For each assay, 50% tea tree oil is used as a positive control for acaridal activity, and 100% mineral oil is used as the negative control. The Demodex killing efficiency is measured by the survival time in minutes, reported as mean ±SD (n=at least 5 adult mites), and compared among these ingredients by two-tailed t test, where p<0.05 is considered statistically significant.

Eyelashes with cylindrical dandruff are removed and examined under magnification to determine the presence of Demodex as previously reported in Gao et al., Invest Opthalmol Vis Sci (2005) 46:3089-94. If the epilated lash is found to contain live Demodex, solutions containing different tea tree oil ingredients will be added. If the epilated lash contains cylindrical dandruff, one drop of fluorescein solution made by wetting a fluorescein strip (FUL-GLO, Akron, Inc., Buffalo Grove, Ill., USA) with one drop of 0.9% NaCl solution will be added to reveal any embedded mites, according to Kheirkhah et al., Cornea 26:697-700 (2007). Since Demodex is more susceptible to acaricidal agents at an earlier stage of life, only test adult Demodex are tested as a more robust index of acaricidal activity. The mites are considered to be adult if they have 4 pairs of well-developed legs and stumpy body. The movement of the body and legs is continuously observed for 150 minutes post-addition of one of the foregoing test compounds at a particular concentration. As described in methods by Gao et al, Br J Opthalmol 89:1468-1473 (2005), the survival time (ST) is defined as from the time when the solution is added to the time when the movement ceases. ST values of 150 minutes or greater indicate a lack of acaricidal activity, as shown in Gao et al. (2005), Br J Opthamol, 89:1468-1473.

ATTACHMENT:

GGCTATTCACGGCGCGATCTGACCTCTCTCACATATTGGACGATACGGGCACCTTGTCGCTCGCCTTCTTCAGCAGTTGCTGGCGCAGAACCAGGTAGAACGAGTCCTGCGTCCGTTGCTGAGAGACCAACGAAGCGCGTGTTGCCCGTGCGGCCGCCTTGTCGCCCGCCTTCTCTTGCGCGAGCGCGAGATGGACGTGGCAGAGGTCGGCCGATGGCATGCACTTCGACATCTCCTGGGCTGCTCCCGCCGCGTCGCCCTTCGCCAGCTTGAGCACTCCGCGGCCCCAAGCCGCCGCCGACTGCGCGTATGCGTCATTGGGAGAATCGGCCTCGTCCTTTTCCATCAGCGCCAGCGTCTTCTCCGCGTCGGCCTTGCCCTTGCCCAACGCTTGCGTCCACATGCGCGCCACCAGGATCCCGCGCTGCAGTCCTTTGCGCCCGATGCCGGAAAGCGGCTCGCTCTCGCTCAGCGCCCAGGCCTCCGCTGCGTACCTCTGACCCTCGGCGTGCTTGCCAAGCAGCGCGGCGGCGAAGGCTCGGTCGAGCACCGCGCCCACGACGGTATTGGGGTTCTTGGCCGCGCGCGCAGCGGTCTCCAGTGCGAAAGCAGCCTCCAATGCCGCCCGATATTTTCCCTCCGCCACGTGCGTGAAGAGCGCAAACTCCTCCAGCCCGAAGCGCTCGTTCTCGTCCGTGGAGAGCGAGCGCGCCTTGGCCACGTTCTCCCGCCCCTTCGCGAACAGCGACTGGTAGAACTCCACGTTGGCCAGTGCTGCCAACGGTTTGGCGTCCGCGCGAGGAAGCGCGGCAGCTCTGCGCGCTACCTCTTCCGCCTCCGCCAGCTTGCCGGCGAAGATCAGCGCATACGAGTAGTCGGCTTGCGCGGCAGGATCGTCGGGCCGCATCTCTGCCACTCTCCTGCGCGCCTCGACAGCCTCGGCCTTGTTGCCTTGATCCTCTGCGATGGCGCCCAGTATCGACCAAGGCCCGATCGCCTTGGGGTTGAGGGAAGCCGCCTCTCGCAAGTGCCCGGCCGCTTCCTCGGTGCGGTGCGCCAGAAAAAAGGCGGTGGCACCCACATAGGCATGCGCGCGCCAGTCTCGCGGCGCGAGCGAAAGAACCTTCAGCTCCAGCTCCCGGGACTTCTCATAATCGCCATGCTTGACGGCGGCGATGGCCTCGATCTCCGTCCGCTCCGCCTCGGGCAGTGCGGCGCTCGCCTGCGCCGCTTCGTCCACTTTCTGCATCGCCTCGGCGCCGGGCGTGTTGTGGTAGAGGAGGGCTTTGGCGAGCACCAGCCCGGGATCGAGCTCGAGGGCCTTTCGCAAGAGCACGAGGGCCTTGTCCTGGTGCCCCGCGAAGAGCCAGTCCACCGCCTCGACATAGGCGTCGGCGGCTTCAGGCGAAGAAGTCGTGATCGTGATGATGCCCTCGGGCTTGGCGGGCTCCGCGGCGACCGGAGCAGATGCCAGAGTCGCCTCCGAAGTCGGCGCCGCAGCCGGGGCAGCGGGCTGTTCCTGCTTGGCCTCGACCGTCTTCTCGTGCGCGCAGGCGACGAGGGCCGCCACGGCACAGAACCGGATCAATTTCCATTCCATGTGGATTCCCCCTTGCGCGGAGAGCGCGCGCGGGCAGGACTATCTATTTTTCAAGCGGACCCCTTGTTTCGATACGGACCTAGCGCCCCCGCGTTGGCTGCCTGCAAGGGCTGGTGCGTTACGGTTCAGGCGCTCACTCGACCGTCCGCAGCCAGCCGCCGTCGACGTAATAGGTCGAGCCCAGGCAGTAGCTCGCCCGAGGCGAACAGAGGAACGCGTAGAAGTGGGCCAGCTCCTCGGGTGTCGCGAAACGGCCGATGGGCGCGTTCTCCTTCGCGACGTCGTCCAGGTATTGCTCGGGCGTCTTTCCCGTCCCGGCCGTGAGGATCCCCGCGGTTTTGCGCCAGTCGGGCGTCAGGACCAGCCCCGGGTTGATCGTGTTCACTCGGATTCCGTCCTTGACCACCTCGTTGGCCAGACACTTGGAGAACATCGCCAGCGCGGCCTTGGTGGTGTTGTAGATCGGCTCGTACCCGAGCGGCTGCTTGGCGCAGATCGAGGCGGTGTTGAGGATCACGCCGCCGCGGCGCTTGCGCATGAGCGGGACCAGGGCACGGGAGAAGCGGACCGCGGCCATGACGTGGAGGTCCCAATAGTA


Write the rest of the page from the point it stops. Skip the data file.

Example 4 Clinical Studies

All clinical studies follow the Tenets of Helsinki Declaration of Human Studies and are conducted after the protocol/consent form has been approved by the Institutional Review Board.

The clinical studies enroll patients of either gender, ages >21, and ethnic minorities compatible with the community population. We exclude children because Demodex infestation is uncommon in children, i.e., under the age of 18 years old. Furthermore, there is a recent report of perpubertal gynecomastia (enlargement of the breast) developed in three children with ages ranging from 4 to 10 after using over-the-counter personal care products containing lavender oil (all three cases) and tea tree oil (one case). Because in vitro studies also reveal that both lavender oil and tea tree oil containing ingredients that exert estrogenic and anti-androgenic activities, hence potentially eliciting endocrine-disrupting effects, we would also like to exclude those female adults with malignancies (such as breast cancers) that could be worsened by exposure to such activities. Furthermore, patients that have a history of a known fragrance allergy are also excluded.